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ACLU Urges Biden to Shut Down Detention Facilities 'Used to Abuse and Traumatize Immigrants'

"It's time to end our nation's newest system of mass incarceration of Black and Brown people."

Human rights advocates in New York City protesting the incarceration of immigrants on July 30, 2020.

Human rights advocates in New York City protesting the incarceration of immigrants on July 30, 2020. (Photo: Erik McGregor/LightRocket via Getty Images)

The ACLU is urging the Biden administration to shut down over three dozen Immigration and Customs Enforcement detention facilities in light of decreasing numbers of people detained and human rights concerns.

"The Biden administration was elected with a mandate to fix our broken immigration system, and immigrant detention is an early test of its resolve," Naureen Shah, senior advocacy and policy counsel at the ACLU, said in a statement.

The rights group laid out its demand in a letter sent Wednesday to Homeland Security Secretary Alejandro Mayorkas that singles out 39 detention facilitates for closure. Spanning 15 states, the facilities were either opened by the Trump administration without adequate justification, are in a location that limits detainees' access to legal counsel or medical care, or have been the site of "egregious patterns of inhumane treatment or conditions," according to the ACLU.

Included in the list are facilities on the Detention Watch Network's "First Ten" campaign. The ACLU is a cosponsor of that campaign, and said in the letter it endorses the network's roadmap for detention shutdowns.

Among the facilities named is the Irwin County Detention Center in Ocilla, Georgia, where detainees say they were subjected to forced medical procedures and abuse.

From the letter:

In September 2020, whistleblowers at Irwin filed a complaint alleging "jarring medical neglect," including forced hysterectomies and an alarming number of  involuntary gynecological procedures for women detained at the facility, as well as Covid-19 protocol violations and the shredding and fabrication of medical records. In response, the U.S. House of Representatives called for an investigation and halted the deportation of individuals who had received "any" medical procedure at Irwin. Detained people at Irwin have long reported significant abuses, including a lack of medical and mental healthcare, due process violations, and  unsanitary living conditions. ICE's own inspections resulted in reports of sexual abuse, hunger strikes, and suicide watch lists. Irwin, located 188 miles from the nearest metropolitan area, has one of the lowest rates of immigration attorney availability of any detention facility in the country.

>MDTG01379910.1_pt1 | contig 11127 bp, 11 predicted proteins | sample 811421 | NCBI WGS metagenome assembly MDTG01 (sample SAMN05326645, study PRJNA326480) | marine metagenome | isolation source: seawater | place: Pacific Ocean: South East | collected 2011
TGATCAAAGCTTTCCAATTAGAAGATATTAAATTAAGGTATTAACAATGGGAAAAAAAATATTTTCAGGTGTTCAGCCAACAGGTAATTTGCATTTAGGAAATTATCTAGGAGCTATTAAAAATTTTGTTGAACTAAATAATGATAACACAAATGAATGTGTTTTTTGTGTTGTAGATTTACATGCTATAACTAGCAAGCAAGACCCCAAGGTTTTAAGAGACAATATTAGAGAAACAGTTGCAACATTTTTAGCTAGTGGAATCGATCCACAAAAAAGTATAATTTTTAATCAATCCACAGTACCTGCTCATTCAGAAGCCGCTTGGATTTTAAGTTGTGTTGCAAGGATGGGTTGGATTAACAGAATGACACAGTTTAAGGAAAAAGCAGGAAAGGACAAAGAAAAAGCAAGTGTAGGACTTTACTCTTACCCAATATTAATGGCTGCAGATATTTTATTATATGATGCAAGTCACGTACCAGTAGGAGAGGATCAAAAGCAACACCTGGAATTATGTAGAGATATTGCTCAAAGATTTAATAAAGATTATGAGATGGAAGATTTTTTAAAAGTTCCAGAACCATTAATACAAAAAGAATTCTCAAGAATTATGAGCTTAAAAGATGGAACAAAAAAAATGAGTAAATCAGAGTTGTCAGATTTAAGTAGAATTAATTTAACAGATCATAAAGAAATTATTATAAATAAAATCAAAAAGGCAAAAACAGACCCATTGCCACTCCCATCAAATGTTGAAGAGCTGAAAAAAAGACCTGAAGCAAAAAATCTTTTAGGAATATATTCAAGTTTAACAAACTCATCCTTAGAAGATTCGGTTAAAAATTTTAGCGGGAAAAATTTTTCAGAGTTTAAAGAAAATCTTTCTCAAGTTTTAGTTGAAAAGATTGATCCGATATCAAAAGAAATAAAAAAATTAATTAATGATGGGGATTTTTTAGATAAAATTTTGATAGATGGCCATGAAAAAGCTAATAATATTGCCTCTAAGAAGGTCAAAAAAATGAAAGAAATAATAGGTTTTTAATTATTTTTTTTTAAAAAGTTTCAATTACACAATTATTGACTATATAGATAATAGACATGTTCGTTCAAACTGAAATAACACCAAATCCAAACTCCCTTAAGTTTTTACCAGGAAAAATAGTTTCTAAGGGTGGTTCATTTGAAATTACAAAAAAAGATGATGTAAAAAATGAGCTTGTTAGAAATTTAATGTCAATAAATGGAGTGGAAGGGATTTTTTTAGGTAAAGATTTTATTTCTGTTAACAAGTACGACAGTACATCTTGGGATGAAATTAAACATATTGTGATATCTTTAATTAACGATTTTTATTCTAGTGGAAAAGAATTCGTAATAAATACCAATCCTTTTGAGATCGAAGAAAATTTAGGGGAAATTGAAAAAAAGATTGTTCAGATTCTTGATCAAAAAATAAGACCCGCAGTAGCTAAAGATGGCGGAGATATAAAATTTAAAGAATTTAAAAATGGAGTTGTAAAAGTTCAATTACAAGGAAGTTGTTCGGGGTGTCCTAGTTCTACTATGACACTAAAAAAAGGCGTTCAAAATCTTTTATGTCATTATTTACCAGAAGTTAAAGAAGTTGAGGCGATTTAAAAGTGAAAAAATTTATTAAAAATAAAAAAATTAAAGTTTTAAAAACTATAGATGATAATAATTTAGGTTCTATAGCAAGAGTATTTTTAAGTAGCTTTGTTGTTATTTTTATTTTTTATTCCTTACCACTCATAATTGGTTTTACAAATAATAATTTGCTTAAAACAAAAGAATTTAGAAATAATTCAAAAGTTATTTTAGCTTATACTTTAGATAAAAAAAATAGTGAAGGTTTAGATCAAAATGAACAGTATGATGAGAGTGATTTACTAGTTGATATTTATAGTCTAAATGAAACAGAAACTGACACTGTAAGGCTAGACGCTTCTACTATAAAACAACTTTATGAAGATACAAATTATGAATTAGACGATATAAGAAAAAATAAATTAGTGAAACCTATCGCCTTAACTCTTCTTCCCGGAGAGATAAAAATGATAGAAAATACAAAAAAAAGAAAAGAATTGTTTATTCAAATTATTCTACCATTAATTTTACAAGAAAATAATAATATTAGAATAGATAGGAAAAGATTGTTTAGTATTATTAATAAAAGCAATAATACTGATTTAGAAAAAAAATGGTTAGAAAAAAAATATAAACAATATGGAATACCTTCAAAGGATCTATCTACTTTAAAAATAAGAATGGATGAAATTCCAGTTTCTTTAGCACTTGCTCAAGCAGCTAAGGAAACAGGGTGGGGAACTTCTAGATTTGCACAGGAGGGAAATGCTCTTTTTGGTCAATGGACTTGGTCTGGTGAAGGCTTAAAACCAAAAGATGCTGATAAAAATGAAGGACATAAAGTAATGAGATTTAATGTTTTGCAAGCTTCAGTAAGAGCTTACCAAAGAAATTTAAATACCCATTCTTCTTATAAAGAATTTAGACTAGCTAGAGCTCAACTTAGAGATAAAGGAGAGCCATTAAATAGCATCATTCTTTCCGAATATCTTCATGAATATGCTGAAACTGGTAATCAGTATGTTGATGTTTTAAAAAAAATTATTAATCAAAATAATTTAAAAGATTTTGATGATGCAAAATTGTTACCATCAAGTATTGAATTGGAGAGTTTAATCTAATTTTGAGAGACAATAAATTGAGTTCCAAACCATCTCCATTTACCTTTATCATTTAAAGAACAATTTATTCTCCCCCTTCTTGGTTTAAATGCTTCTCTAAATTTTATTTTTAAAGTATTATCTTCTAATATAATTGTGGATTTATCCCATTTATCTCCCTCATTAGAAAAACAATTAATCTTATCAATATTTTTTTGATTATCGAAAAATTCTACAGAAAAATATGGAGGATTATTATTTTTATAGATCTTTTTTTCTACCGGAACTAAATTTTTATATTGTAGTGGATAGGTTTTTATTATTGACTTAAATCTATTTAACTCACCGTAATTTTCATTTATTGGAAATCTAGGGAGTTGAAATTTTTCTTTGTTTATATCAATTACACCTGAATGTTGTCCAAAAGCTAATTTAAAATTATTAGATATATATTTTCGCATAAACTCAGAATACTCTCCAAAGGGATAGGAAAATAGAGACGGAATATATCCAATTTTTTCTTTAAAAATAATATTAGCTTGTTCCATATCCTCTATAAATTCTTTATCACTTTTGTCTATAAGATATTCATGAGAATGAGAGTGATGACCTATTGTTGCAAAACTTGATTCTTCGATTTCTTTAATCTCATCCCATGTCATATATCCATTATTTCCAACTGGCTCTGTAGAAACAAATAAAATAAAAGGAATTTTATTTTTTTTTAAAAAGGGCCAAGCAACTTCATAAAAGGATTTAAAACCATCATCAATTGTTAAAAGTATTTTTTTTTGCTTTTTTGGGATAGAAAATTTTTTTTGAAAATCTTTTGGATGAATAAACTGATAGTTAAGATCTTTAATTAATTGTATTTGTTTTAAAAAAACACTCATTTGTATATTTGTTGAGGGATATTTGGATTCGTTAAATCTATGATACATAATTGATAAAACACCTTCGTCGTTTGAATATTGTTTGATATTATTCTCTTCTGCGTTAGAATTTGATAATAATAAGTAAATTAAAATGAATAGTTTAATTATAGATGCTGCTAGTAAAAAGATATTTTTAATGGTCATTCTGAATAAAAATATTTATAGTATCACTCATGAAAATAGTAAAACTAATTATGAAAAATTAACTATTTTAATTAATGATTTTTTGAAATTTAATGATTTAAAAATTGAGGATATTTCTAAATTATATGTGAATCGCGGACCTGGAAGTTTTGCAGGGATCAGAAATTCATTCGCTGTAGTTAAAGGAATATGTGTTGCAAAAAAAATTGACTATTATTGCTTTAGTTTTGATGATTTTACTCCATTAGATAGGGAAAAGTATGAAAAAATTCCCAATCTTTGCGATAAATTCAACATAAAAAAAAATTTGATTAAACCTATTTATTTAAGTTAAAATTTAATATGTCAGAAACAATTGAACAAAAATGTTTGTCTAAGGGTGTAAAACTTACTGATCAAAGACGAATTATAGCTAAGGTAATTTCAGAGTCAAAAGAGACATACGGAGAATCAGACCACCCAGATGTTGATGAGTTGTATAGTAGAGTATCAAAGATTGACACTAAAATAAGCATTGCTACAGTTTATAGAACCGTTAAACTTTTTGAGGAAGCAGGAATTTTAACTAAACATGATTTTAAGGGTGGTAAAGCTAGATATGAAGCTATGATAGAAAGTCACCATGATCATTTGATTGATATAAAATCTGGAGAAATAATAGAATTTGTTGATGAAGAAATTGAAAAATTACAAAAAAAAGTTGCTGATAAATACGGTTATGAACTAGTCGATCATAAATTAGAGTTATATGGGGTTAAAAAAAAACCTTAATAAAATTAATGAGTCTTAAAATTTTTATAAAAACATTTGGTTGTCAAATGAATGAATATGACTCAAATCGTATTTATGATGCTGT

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Also problematic is another facility in Georgia, the Stewart Detention Center in Lumpkin, according to the letter.

More detained people have died at Stewart than at any other ICE facility in the last four years. Since May 2017, eight detainees have died in custody at Stewart, including four due to Covid-19 and two suicides by individuals who were put in solitary confinement. More than 490 people had been infected with Covid-19 as of spring 2021. Multiple investigations have reported inadequate medical and mental healthcare, use of solitary confinement, and abuse. These issues have been apparent for several years: in 2013, CRCL conducted a site visit and made 17 recommendations, including increasing physician oversight of medical care, ceasing to segregate detained individuals with medical and mental health needs, and putting an end to faith tests to determine an individual's eligibility for religious meals. Located three hours from the nearest major city, Stewart has one of the lowest immigration attorney availability rates of any detention facility in the country.

The ACLU further pointed to the unnecessary "enormous taxpayer expense" for the detention centers given that there are currently "thousands of empty beds," for which, according to an NPR analysis this month, ICE pays $1 million a day. The reporting attributed the lower numbers to ICE's release of hundreds of people to lower the risk of Covid-19 and the fact that the Biden administration is arresting and detaining fewer "unauthorized immigrants."

"Closing detention sites should be an easy decision," said Shah. She urged President Joe Biden to seize what she called "a unique moment to shrink the infrastructure that's been used to abuse and traumatize immigrants for decades."

"It's time to end our nation's newest system of mass incarceration of Black and Brown people," said Shah.

The Detention Watch Network issued a similar message Wednesday.

"The evidence for why the administration needs to take immediate action on ICE detention is overwhelming," said Silky Shah, the group's executive director. "We urge the Biden administration to release people from detention, shut down detention centers, and end detention contracts now."

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